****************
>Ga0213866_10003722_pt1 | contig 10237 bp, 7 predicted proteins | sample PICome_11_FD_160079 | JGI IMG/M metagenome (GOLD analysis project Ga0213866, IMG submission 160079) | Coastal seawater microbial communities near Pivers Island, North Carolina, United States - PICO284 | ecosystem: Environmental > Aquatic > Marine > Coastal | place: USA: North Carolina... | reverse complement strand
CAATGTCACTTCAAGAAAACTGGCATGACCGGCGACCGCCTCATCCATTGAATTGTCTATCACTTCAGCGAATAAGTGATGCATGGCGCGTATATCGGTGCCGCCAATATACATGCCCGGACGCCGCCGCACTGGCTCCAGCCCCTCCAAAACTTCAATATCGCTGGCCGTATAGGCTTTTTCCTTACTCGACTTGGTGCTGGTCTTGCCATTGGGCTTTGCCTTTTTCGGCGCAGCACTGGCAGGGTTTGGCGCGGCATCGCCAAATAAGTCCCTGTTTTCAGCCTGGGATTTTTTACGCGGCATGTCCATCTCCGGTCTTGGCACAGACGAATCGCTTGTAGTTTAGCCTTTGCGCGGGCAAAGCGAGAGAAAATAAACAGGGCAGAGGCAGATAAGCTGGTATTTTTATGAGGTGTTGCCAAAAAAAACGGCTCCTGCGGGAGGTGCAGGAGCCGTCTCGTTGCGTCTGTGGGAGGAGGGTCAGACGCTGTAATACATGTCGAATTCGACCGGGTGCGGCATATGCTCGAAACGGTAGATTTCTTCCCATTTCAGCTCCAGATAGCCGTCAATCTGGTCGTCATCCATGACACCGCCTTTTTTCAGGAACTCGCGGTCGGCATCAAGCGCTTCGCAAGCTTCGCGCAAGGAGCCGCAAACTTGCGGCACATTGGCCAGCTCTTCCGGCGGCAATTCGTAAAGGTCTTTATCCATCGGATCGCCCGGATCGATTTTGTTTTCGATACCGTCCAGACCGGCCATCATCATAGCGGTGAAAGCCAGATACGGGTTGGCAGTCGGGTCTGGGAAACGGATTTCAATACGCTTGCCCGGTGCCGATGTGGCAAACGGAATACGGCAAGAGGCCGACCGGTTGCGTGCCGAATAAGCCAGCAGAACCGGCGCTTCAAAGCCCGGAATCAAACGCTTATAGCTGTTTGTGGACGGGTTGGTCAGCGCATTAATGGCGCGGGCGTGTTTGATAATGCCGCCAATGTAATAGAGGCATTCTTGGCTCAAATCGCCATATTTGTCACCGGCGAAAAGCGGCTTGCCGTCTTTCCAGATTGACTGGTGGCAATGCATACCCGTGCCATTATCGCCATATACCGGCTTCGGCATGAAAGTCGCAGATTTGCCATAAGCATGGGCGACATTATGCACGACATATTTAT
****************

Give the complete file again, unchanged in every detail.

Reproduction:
>Ga0213866_10003722_pt1 | contig 10237 bp, 7 predicted proteins | sample PICome_11_FD_160079 | JGI IMG/M metagenome (GOLD analysis project Ga0213866, IMG submission 160079) | Coastal seawater microbial communities near Pivers Island, North Carolina, United States - PICO284 | ecosystem: Environmental > Aquatic > Marine > Coastal | place: USA: North Carolina... | reverse complement strand
CAATGTCACTTCAAGAAAACTGGCATGACCGGCGACCGCCTCATCCATTGAATTGTCTATCACTTCAGCGAATAAGTGATGCATGGCGCGTATATCGGTGCCGCCAATATACATGCCCGGACGCCGCCGCACTGGCTCCAGCCCCTCCAAAACTTCAATATCGCTGGCCGTATAGGCTTTTTCCTTACTCGACTTGGTGCTGGTCTTGCCATTGGGCTTTGCCTTTTTCGGCGCAGCACTGGCAGGGTTTGGCGCGGCATCGCCAAATAAGTCCCTGTTTTCAGCCTGGGATTTTTTACGCGGCATGTCCATCTCCGGTCTTGGCACAGACGAATCGCTTGTAGTTTAGCCTTTGCGCGGGCAAAGCGAGAGAAAATAAACAGGGCAGAGGCAGATAAGCTGGTATTTTTATGAGGTGTTGCCAAAAAAAACGGCTCCTGCGGGAGGTGCAGGAGCCGTCTCGTTGCGTCTGTGGGAGGAGGGTCAGACGCTGTAATACATGTCGAATTCGACCGGGTGCGGCATATGCTCGAAACGGTAGATTTCTTCCCATTTCAGCTCCAGATAGCCGTCAATCTGGTCGTCATCCATGACACCGCCTTTTTTCAGGAACTCGCGGTCGGCATCAAGCGCTTCGCAAGCTTCGCGCAAGGAGCCGCAAACTTGCGGCACATTGGCCAGCTCTTCCGGCGGCAATTCGTAAAGGTCTTTATCCATCGGATCGCCCGGATCGATTTTGTTTTCGATACCGTCCAGACCGGCCATCATCATAGCGGTGAAAGCCAGATACGGGTTGGCAGTCGGGTCTGGGAAACGGATTTCAATACGCTTGCCCGGTGCCGATGTGGCAAACGGAATACGGCAAGAGGCCGACCGGTTGCGTGCCGAATAAGCCAGCAGAACCGGCGCTTCAAAGCCCGGAATCAAACGCTTATAGCTGTTTGTGGACGGGTTGGTCAGCGCATTAATGGCGCGGGCGTGTTTGATAATGCCGCCAATGTAATAGAGGCATTCTTGGCTCAAATCGCCATATTTGTCACCGGCGAAAAGCGGCTTGCCGTCTTTCCAGATTGACTGGTGGCAATGCATACCCGTGCCATTATCGCCATATACCGGCTTCGGCATGAAAGTCGCAGATTTGCCATAAGCATGGGCGACATTATGCACGACATATTTAT